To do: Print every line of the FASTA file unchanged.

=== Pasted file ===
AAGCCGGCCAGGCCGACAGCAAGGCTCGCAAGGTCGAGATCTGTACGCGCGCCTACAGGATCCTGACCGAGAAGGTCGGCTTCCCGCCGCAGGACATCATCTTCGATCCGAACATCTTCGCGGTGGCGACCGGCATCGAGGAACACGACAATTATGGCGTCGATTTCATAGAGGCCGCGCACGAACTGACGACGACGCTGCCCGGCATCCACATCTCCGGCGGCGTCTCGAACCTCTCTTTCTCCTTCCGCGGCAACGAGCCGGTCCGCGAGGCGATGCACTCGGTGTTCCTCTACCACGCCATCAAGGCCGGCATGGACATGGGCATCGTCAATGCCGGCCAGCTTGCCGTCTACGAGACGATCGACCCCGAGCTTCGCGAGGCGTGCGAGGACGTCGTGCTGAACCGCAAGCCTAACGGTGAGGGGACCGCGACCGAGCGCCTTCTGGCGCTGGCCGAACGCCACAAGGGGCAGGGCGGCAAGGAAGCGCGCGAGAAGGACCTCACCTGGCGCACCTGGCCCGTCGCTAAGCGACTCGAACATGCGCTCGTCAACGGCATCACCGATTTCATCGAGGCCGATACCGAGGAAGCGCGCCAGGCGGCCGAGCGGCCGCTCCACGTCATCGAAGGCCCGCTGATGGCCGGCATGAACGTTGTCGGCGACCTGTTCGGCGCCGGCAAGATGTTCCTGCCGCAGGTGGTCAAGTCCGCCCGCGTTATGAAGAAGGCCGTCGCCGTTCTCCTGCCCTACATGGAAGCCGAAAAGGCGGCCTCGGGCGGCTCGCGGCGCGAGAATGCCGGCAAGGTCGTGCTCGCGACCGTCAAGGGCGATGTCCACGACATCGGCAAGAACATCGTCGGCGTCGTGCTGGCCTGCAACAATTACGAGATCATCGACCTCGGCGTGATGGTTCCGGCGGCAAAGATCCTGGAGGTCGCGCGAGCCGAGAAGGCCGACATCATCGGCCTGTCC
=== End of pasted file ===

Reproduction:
AAGCCGGCCAGGCCGACAGCAAGGCTCGCAAGGTCGAGATCTGTACGCGCGCCTACAGGATCCTGACCGAGAAGGTCGGCTTCCCGCCGCAGGACATCATCTTCGATCCGAACATCTTCGCGGTGGCGACCGGCATCGAGGAACACGACAATTATGGCGTCGATTTCATAGAGGCCGCGCACGAACTGACGACGACGCTGCCCGGCATCCACATCTCCGGCGGCGTCTCGAACCTCTCTTTCTCCTTCCGCGGCAACGAGCCGGTCCGCGAGGCGATGCACTCGGTGTTCCTCTACCACGCCATCAAGGCCGGCATGGACATGGGCATCGTCAATGCCGGCCAGCTTGCCGTCTACGAGACGATCGACCCCGAGCTTCGCGAGGCGTGCGAGGACGTCGTGCTGAACCGCAAGCCTAACGGTGAGGGGACCGCGACCGAGCGCCTTCTGGCGCTGGCCGAACGCCACAAGGGGCAGGGCGGCAAGGAAGCGCGCGAGAAGGACCTCACCTGGCGCACCTGGCCCGTCGCTAAGCGACTCGAACATGCGCTCGTCAACGGCATCACCGATTTCATCGAGGCCGATACCGAGGAAGCGCGCCAGGCGGCCGAGCGGCCGCTCCACGTCATCGAAGGCCCGCTGATGGCCGGCATGAACGTTGTCGGCGACCTGTTCGGCGCCGGCAAGATGTTCCTGCCGCAGGTGGTCAAGTCCGCCCGCGTTATGAAGAAGGCCGTCGCCGTTCTCCTGCCCTACATGGAAGCCGAAAAGGCGGCCTCGGGCGGCTCGCGGCGCGAGAATGCCGGCAAGGTCGTGCTCGCGACCGTCAAGGGCGATGTCCACGACATCGGCAAGAACATCGTCGGCGTCGTGCTGGCCTGCAACAATTACGAGATCATCGACCTCGGCGTGATGGTTCCGGCGGCAAAGATCCTGGAGGTCGCGCGAGCCGAGAAGGCCGACATCATCGGCCTGTCC